Despite my concerns about our trip to Cuba, Dad and I had a wonderful time and returned home safe and sound. Not a single night in a Cuban prison for us!
I was not alone in my uneasiness and confusion regarding what Americans could and could not do when visiting this island nation. We met other travelers on our ship who were equally bewildered about our Cuban visit. The suspicious gene in me believes that the confusion is intentional.
Since 1960, Americans could not travel to Cuba as tourists. Travel was limited to journalists, government officials, academics, and those with close family ties to the island. The severe restrictions began to change in 2011, and by 2016, direct flights between the United States and Cuba began to pop up as were cruises from American ports.
Last year, under our new Administration, more restrictions were imposed once again. We had to sign a travel affidavit stating why we were traveling there. We jumped through a few small hoops to ensure we were compliant under the category “Educational Exchanges- group people-to-people through Norwegian or other organization.” We could not spend any money in any government-owned restaurant, store, hotel, etc.
Cuba held many surprises for us—the first was regarding automobiles. We had been under the impression that we would see nothing but cars built prior to 1959, but that was somewhat of a myth. While we did not see any new American cars, we observed modern German, French, Russian, and Korean cars. I felt like I was in an episode of Happy Days.
Havana is a beautiful, very clean city, reminiscent of Old San Juan with its cobblestone streets and old forts. We were surprised to see the existence of a Chinatown, although the population of Chinese in Cuba is now quite diminished from its high of 40,000 back in the 1800’s. When we visited a Catholic church, we were told that Cuba is home to Muslims, Jews, Christians, and several other religions—although the numbers practicing each religion is quite small. We learned that the population of Havana is currently 2.1 million. Wow!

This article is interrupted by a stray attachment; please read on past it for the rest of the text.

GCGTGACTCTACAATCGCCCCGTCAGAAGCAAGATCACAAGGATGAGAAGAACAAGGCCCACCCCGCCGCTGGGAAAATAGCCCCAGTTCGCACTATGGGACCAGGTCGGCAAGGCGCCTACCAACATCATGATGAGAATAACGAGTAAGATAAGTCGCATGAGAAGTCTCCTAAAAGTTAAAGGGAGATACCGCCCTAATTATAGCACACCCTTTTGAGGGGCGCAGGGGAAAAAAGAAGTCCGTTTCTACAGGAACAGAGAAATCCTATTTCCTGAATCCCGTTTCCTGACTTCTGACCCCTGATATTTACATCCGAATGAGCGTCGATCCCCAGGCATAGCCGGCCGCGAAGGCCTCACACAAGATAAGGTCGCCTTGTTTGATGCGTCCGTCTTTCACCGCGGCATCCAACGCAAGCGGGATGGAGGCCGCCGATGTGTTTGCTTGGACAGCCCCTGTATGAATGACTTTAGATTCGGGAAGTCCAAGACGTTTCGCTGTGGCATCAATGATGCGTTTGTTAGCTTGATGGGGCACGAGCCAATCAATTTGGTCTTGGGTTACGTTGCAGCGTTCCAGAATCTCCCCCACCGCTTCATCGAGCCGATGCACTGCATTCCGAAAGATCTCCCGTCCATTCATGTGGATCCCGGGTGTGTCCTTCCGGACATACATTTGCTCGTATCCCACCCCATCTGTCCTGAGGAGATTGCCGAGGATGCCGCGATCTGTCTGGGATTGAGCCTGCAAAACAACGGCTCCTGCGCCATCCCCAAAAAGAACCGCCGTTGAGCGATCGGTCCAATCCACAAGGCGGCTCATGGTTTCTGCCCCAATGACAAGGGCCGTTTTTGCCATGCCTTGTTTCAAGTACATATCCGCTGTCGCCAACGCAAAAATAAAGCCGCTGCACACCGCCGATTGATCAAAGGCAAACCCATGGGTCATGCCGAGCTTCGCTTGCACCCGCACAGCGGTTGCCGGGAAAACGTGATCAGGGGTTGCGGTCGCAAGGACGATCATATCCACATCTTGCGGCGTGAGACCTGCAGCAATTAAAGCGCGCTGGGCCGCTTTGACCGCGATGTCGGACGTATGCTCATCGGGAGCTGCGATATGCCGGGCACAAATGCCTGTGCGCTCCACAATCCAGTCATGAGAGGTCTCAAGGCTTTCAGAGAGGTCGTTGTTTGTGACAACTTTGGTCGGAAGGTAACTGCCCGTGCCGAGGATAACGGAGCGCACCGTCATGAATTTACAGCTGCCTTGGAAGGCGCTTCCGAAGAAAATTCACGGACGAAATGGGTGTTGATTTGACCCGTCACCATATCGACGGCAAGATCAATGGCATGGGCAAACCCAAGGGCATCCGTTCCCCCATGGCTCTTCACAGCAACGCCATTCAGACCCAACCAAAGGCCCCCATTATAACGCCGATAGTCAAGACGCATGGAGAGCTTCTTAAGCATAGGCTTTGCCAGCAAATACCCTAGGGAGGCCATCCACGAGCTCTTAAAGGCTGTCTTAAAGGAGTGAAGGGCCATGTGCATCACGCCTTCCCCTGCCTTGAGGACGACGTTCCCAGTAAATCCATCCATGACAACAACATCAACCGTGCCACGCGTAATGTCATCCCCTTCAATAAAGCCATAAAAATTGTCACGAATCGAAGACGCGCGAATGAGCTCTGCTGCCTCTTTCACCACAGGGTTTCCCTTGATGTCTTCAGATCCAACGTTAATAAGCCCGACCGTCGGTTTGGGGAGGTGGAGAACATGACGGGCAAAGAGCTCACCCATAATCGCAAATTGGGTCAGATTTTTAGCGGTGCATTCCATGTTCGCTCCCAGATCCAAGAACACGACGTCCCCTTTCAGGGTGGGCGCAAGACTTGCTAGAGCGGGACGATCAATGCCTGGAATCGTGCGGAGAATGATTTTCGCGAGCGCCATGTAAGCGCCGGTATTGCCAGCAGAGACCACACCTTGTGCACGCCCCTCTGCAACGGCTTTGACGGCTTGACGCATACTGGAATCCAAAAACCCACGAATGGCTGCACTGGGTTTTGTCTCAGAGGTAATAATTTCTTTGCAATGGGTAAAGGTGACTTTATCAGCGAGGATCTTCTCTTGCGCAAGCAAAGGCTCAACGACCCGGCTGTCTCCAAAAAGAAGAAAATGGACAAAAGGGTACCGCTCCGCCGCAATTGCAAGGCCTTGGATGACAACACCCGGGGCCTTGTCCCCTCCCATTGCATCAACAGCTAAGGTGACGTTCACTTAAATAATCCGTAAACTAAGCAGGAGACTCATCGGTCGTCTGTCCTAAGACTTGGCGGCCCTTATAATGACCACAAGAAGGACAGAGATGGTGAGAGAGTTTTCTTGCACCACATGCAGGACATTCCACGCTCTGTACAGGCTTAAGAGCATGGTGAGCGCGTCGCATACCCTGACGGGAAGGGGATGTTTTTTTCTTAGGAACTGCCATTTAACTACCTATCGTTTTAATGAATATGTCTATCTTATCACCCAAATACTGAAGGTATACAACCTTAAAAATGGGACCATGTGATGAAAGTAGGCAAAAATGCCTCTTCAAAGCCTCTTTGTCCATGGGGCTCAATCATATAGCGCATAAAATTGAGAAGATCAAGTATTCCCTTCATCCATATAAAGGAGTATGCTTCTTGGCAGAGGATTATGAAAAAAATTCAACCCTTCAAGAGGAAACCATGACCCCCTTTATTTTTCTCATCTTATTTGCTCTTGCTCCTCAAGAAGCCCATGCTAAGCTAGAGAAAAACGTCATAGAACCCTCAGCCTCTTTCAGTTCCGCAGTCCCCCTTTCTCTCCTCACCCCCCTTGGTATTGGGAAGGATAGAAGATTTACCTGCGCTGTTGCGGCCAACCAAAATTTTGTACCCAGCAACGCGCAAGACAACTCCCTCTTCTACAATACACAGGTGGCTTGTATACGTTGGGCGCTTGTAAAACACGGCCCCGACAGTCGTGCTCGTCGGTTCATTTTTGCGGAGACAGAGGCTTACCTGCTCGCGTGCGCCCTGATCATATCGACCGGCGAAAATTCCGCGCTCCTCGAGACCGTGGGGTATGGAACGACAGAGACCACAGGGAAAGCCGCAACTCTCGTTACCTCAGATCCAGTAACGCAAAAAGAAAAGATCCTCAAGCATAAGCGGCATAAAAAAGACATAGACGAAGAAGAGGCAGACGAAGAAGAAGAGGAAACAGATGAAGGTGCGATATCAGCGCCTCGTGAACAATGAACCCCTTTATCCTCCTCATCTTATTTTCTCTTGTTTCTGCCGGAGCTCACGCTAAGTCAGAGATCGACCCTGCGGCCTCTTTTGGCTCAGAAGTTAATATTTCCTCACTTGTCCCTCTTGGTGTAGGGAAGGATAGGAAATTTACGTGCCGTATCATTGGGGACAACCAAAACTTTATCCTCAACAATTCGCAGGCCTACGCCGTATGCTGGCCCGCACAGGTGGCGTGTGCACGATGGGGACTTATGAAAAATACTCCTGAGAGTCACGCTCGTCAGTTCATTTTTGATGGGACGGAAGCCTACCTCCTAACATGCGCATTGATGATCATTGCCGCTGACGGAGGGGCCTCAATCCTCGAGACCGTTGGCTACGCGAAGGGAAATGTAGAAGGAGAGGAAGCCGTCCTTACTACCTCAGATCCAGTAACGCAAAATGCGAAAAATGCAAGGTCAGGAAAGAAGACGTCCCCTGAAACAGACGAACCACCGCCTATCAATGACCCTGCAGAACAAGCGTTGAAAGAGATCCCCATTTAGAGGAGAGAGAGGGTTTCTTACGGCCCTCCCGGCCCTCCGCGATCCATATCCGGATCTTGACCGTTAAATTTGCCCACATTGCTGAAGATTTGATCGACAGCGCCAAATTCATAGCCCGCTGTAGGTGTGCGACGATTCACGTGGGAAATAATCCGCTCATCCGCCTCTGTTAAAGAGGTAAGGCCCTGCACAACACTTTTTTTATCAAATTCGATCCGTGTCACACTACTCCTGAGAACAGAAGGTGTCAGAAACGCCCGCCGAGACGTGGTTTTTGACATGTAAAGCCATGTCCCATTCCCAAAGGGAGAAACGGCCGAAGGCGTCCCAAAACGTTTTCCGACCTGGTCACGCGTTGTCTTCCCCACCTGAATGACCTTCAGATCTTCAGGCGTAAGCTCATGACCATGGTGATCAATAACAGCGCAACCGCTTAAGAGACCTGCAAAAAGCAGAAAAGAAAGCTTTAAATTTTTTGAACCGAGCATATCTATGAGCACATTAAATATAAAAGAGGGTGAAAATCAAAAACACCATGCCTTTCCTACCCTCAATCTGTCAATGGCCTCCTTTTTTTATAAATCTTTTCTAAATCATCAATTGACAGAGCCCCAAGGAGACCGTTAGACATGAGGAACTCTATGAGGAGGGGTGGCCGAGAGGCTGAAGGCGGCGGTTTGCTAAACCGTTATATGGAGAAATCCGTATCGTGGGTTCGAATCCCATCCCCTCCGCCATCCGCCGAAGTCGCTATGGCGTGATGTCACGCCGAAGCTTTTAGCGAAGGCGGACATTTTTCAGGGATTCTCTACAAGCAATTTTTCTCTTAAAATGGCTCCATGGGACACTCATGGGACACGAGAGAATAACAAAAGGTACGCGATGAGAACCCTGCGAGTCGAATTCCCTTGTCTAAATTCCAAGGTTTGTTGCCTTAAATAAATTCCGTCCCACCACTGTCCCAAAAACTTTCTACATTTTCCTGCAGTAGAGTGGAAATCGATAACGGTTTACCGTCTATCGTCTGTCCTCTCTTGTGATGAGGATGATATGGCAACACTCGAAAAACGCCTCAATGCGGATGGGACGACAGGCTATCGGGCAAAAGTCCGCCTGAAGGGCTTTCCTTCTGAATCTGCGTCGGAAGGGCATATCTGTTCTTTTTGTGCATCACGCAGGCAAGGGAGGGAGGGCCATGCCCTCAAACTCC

Unlike other islands where we were approached by individuals wanting to braid our hair, the number of people trying to sell us anything was small by comparison. We saw a homeless man on the streets of Key West, but not in Cuba.
The harbor is surrounded by land on both sides, so in order to go from one side of the island to another, our hot-pink convertible traveled in a tunnel similar to the Lincoln Tunnel between New Jersey and New York. Dad and I did not expect that.
We were told in advance that we would have no internet or cell service, yet our young guide carried quite the modern cell phone. So what I learned was that Cuba was not as third-world in appearance as I had been lead to believe.
The nighttime show at the Tropicana Club, where we were taken to in a very modern bus, was entertaining and very-well choreographed. The skimpy outfits reminded me of what may be seen in a Las Vegas show, although I am not sure if the hats we saw at the Tropicana would be seen in Vegas. Dad thought they could be purchased in the lighting department at Lowes or Home Depot since they resembled chandeliers.
We found its citizens to be extremely friendly and all seemed happy to have us visit. When our ship maneuvered into its dock, we were greeted with cheers. We felt quite welcomed, and I look forward to another visit one day.
Now that I have completed my Cuba review, I have satisfied one of the obligations by the United States government for a visit, which is to document each moment of our trip and save such documentation for a period of five years. So there you go, Uncle Sam!